Abroad, the challengers to human rights include powerful authoritarian governments such as those of China and Russia, which exert increasing influence on the way newly emerging norms are defined for such issues as the proper bounds of freedom of information on the Internet and the right of civil society organizations to receive financial support from abroad. Women’s human rights continue, as always, to be under attack in fundamentalist communities not only in the Muslim world but also in Christian, Buddhist, Hindu, Jewish, and other societies. Advances in communications technology empower not only citizens but also political police. New weapons such as drones raise new challenges to the laws of war. Even the human rights movement’s friends can hurt it, when they stretch the norms too far and reduce the sacrosanct quality of the original idea, which in the end is its most important asset.

As Neier observes, efforts to advance democracy today confront a different and arguably more complicated set of challenges and problems than during the Cold War, including a more adaptive and assertive form of developmental authoritarianism.

“China is willing to throw its weight around in ways that do damage to human rights,” he notes. “China will let a country like Angola or Sudan know that if they sell their oil to China, then China isn’t going to bother them with strictures about human rights or corruption or transparency.”

The Communist regime “makes its silence on those issues a competitive advantage when dealing with those governments.”

Beijing is not only promoting its own soft power, but actively trying to stifle freedom of expression abroad, says Neier.

“China is the first country that I am aware of that engages in active campaigns against those who try to promote human rights and tries to suggest that it will penalize governments or others who are critical of its human rights practices,” Neier says.

The democratic West appears to have lost the confidence, commitment or courage to promote human rights and democracy, Neier fears.

“One of the most serious problems in the human rights field today is that the cause does not have champions among governments or among intergovernmental bodies,” he says. “Europe is focused inwards, the US is not eager to provide leadership internationally on human rights, and intergovernmental bodies like the UN, the EU and the African Union are not willing to provide such leadership.”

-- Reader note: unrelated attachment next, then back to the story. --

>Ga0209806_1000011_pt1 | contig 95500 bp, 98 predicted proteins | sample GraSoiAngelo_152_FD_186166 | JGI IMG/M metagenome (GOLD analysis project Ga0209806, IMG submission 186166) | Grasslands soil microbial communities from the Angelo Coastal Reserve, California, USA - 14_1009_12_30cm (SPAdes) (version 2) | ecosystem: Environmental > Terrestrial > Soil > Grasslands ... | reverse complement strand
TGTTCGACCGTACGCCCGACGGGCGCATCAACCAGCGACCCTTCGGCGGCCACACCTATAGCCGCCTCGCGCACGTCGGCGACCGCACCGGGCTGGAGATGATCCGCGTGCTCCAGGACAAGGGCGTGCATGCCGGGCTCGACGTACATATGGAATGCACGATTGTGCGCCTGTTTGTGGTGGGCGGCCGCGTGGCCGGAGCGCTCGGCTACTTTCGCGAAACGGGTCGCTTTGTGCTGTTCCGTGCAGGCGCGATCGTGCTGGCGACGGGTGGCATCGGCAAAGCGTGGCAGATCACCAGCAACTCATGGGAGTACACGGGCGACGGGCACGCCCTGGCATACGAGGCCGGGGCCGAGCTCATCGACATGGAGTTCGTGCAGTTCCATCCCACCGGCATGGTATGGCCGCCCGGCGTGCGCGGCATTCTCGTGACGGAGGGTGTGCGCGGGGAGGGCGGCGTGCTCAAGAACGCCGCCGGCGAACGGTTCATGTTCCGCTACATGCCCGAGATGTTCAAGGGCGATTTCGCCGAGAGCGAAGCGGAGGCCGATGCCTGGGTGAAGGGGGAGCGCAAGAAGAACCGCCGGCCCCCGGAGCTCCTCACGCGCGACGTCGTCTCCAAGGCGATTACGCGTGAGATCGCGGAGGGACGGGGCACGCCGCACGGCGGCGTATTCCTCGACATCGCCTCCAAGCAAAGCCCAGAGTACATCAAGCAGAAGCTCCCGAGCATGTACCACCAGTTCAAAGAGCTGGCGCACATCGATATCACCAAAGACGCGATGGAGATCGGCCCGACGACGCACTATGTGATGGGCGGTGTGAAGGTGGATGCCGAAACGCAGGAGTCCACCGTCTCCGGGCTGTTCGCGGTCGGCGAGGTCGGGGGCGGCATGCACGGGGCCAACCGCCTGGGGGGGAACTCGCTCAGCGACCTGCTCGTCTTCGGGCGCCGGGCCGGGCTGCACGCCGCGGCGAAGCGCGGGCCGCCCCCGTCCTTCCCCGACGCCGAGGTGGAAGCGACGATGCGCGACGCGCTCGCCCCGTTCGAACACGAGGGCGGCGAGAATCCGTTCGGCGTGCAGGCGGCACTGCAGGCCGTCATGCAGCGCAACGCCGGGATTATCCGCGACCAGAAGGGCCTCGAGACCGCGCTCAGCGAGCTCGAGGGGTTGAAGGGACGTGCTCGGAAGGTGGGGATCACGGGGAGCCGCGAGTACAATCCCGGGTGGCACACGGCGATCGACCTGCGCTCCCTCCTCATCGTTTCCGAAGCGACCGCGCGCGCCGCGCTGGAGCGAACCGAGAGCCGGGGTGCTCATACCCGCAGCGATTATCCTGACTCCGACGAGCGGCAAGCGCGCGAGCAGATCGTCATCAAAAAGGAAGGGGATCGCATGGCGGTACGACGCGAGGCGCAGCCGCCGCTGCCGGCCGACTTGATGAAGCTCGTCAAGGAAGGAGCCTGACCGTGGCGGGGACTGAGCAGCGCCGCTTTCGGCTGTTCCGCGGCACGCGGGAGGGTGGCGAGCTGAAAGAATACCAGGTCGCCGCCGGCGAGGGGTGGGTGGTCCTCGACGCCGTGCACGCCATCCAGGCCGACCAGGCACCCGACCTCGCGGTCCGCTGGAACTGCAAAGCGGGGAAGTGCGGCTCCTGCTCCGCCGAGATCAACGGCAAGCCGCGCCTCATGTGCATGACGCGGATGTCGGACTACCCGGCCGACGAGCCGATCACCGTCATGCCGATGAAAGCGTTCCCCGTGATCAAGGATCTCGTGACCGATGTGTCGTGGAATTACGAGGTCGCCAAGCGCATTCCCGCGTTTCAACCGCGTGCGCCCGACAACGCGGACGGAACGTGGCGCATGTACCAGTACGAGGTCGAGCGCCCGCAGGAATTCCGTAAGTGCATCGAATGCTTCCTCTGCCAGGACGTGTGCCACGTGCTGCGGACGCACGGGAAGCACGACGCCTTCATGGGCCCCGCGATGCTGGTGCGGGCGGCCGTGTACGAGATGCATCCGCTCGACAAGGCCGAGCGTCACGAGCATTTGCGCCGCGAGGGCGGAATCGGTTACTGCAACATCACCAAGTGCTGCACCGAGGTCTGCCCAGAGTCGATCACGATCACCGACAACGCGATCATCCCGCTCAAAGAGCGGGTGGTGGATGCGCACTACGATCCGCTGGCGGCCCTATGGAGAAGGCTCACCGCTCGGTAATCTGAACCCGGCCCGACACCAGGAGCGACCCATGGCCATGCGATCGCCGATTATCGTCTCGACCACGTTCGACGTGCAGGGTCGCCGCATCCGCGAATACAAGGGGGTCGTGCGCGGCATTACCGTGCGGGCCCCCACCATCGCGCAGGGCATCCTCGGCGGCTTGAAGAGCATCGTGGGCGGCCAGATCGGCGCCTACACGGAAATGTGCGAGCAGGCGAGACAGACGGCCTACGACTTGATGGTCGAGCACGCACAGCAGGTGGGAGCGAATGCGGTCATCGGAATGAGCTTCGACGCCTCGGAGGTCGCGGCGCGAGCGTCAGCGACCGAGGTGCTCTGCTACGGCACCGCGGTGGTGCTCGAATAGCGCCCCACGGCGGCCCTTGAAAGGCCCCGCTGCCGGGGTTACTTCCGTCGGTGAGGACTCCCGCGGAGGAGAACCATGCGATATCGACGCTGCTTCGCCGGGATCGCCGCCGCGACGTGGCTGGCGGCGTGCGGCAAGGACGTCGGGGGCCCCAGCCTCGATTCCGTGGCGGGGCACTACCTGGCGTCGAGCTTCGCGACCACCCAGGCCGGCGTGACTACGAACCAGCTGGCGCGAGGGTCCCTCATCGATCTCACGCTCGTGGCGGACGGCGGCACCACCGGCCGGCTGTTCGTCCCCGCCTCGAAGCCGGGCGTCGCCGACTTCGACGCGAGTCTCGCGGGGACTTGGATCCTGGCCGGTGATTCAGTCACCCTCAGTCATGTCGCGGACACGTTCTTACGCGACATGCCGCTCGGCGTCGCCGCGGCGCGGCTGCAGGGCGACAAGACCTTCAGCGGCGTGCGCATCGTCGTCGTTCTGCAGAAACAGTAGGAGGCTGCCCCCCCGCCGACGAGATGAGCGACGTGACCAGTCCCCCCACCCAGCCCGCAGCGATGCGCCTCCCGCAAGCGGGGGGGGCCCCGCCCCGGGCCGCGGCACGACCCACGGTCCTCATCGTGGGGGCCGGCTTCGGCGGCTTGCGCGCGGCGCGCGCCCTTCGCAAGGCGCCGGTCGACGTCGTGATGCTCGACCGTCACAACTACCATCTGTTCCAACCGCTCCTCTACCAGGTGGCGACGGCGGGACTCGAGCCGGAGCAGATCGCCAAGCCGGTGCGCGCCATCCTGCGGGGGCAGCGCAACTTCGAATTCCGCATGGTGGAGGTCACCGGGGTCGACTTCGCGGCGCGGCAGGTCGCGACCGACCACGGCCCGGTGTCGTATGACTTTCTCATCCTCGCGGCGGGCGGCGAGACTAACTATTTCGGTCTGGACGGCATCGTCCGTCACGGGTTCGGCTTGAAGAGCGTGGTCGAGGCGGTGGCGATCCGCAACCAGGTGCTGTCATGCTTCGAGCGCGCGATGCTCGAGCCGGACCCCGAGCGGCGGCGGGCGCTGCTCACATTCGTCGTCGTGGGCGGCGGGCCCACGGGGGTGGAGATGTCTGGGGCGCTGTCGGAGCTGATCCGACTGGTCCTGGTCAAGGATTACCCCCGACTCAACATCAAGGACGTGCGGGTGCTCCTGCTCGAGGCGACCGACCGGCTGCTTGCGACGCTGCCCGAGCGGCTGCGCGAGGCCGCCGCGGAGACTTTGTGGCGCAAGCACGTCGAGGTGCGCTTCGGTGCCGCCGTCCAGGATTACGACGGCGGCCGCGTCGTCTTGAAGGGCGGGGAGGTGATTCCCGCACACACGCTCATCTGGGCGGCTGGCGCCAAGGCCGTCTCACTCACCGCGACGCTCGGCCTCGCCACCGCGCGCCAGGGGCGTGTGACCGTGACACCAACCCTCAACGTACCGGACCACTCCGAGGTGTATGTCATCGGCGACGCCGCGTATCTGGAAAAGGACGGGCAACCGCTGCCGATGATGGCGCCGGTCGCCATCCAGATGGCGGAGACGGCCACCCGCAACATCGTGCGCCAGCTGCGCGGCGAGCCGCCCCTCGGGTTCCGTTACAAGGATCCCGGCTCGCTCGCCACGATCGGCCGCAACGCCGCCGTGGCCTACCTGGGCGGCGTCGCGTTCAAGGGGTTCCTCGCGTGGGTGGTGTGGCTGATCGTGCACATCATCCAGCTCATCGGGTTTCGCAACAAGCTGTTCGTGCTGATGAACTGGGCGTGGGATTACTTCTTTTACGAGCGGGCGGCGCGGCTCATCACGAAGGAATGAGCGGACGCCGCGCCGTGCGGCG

As the US and Europe withdraw, Neier argues, “for the foreseeable future, it is the nongovernmental movement that has assumed and must assume leadership as the voice of human rights.”

Nathan concludes:

What is at stake remains what it was in 1948: in the words of the UDHR, “freedom, justice and peace in the world,” and even more importantly, the simple yet brilliant idea that these global goals must be founded on the micro-level “dignity and worth of the human person.” The more nations become interdependent, the more important norms are as a form of power. The continued pursuit of human rights is not idealism, it is realism.


Andrew J. Nathan is a board member of the National Endowment for Democracy, the Washington-based democracy assistance group.

Saudi Arabia – the new Hermit State?

The Kingdom of Saudi Arabia is, as Christopher Hitchens once described North Korea, a place “where everything that is not absolutely compulsory is absolutely forbidden,” writes Michael J. Totten, the author of “The Road to Fatima Gate” and “Where the West Ends.”

Nevertheless, “For all their frustrations, most Saudis do not crave democracy,” writes Karen Elliott House in her new book, On Saudi Arabia: Its People, Past, Religion, Fault Lines — and Future. “What unites conservatives and modernizers, and young and old, is a hunger not for freedom but for justice; for genuine rule of law, not rule by royal whim.”

The roots of oppressive rule appear to be as much geographical as ideological.

“For millennia,” she writes, “Saudis struggled to survive in a vast desert under searing sun and shearing winds that quickly devour a man’s energy, as he searches for a wadi of shade trees and water, which are few and far between, living on only a few dates and camel’s milk. These conditions bred a people suspicious of each other and especially of strangers, a culture largely devoid of art or enjoyment of beauty.”